Judging the songwriting contest with TJ and Mitchell and Jackie Mitchell (the Interfilk guest; no relation) got the day off to a good start. All the entries were pretty strong, though three did elevate themselves a level up from the rest. And while we did have a consensus on the winner – a song about the “evil” twins in “good/evil” sibling pairs explaining they do things that need to be done – it was close. It came down, really, to the winning song being the one most transportable outside the stated theme of the contest.

After that – running the “Twofers” open mic, running The Dara Show version of Kitting Out Cheap, etc – it was kind of like being back running nwcMUSIC, only with less anxiety. MCing that was always one of the best parts, for me, so more of that? Can do, sport!

I met and talked for a while with a guy named Sean who came to the studio-building panel. He works at Microsoft and has access to one of those ultra-quiet rooms. I asked him if he could get me a tour! I don’t think it’ll happen, but I can hope.

Then, lots more concerts. This actually is the best of the concert photos – everything else came out even lower-contrast:

Later, I also ran into Murray Porath, which was very odd, and was another person I know of through other people rather than knowing directly, until now.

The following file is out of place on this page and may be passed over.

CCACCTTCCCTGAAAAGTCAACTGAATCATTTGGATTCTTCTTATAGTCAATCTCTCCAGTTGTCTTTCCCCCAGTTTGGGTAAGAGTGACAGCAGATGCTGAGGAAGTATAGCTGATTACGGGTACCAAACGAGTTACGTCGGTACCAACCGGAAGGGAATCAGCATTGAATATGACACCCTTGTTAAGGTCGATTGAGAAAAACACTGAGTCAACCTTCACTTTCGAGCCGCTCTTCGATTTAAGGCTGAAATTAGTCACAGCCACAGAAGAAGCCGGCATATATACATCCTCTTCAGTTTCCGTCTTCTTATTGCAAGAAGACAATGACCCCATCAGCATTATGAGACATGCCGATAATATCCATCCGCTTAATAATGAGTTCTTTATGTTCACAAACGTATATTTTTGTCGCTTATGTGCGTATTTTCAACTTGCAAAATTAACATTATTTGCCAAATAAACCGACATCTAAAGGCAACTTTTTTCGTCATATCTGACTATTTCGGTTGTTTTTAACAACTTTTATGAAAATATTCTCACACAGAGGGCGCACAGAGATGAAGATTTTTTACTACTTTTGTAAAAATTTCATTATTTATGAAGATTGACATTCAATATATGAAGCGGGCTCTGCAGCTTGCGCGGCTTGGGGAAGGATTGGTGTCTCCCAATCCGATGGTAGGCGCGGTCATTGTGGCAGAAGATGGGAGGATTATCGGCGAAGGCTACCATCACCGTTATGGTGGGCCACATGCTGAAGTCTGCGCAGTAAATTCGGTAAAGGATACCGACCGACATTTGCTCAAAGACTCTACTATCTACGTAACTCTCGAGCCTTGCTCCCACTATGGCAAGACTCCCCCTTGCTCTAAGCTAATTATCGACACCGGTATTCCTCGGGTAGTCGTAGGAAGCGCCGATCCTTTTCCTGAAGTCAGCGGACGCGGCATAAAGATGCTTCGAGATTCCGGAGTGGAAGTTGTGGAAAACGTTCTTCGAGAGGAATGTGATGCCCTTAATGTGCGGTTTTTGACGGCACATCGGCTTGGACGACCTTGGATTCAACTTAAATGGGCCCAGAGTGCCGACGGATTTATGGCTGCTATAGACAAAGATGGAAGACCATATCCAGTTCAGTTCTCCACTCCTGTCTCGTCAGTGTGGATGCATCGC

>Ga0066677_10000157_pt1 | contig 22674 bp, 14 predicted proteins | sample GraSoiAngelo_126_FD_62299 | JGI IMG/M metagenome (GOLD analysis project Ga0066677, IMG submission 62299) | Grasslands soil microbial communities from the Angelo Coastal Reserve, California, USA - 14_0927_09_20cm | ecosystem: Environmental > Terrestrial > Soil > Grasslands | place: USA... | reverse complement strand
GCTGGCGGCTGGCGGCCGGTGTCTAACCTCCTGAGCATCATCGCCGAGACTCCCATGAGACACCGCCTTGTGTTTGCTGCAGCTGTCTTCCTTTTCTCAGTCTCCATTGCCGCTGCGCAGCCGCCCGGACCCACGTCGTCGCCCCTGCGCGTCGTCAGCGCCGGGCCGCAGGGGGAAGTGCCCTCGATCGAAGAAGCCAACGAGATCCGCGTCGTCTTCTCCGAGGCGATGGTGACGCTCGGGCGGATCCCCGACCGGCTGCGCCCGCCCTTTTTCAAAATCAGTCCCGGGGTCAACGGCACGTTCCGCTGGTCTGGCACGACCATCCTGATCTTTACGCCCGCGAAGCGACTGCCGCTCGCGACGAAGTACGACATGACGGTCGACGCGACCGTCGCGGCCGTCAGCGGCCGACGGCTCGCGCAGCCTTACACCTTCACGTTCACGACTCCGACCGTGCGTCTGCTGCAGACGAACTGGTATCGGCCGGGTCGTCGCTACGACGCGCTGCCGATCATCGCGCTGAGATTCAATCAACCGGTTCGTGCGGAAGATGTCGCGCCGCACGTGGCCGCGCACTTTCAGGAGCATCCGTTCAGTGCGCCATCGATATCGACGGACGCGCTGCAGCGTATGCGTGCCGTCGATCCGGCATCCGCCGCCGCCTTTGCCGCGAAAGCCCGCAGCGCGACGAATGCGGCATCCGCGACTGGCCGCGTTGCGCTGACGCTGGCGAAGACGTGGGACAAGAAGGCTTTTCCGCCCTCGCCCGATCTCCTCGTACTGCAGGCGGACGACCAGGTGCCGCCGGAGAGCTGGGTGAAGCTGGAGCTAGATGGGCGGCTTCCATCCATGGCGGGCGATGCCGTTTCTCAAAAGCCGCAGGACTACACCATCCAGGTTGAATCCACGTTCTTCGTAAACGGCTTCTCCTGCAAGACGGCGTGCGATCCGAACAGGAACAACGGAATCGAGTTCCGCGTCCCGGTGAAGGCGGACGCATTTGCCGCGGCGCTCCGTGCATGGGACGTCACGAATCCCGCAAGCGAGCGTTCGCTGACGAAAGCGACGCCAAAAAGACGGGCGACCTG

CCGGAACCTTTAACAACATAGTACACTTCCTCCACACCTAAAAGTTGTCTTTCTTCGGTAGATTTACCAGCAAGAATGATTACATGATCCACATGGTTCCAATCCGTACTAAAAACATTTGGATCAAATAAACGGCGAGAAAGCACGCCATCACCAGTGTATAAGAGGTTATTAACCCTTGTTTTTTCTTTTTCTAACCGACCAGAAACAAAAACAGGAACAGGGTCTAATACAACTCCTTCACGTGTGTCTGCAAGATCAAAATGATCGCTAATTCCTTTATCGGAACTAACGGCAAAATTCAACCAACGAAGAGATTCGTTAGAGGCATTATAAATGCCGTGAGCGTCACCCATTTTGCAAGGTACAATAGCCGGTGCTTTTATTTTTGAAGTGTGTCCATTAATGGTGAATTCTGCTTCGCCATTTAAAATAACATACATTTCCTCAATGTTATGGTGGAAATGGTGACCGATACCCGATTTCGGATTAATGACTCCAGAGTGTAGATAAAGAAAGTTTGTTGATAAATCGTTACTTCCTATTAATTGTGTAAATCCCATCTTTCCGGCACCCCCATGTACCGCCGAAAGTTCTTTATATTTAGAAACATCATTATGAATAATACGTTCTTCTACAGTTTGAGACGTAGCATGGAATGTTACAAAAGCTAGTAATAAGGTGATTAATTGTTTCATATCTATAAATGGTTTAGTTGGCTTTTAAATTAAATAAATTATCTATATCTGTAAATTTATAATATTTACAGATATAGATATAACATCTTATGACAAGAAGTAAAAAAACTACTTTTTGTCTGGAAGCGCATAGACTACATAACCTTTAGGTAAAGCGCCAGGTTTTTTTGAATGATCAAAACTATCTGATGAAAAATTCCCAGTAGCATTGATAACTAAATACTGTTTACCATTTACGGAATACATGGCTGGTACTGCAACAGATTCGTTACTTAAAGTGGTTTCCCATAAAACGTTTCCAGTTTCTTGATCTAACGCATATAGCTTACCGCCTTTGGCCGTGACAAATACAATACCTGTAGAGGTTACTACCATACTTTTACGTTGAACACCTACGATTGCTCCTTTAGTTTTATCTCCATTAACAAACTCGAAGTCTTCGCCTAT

Apparently he’s moved out here, I guess we’ll be seeing more of him! I didn’t get a chance to find out entirely what that was about, but he has a bunch of funny lawyer stories, including a Kentucky county denying some sort of fortune-teller a business license on the basis that they decided she was a witch and casting spells on people. Yes, a fundamentalist revival preacher was involved.

Conflikt’s concert hall also has a big area in the back with tables and craft supplies, so I took a picture of that from overhead. Other than the window, it’s probably the best shot I actually got:

Open Filk ran quite late each night – I don’t know how late on Friday and Saturday, since I had duties the following mornings so didn’t burn too much oil. Sunday night’s smoked salmon ran until around 2am, and given that it’s usually the earliest of the lot to close down, we can probably assume the others ran later.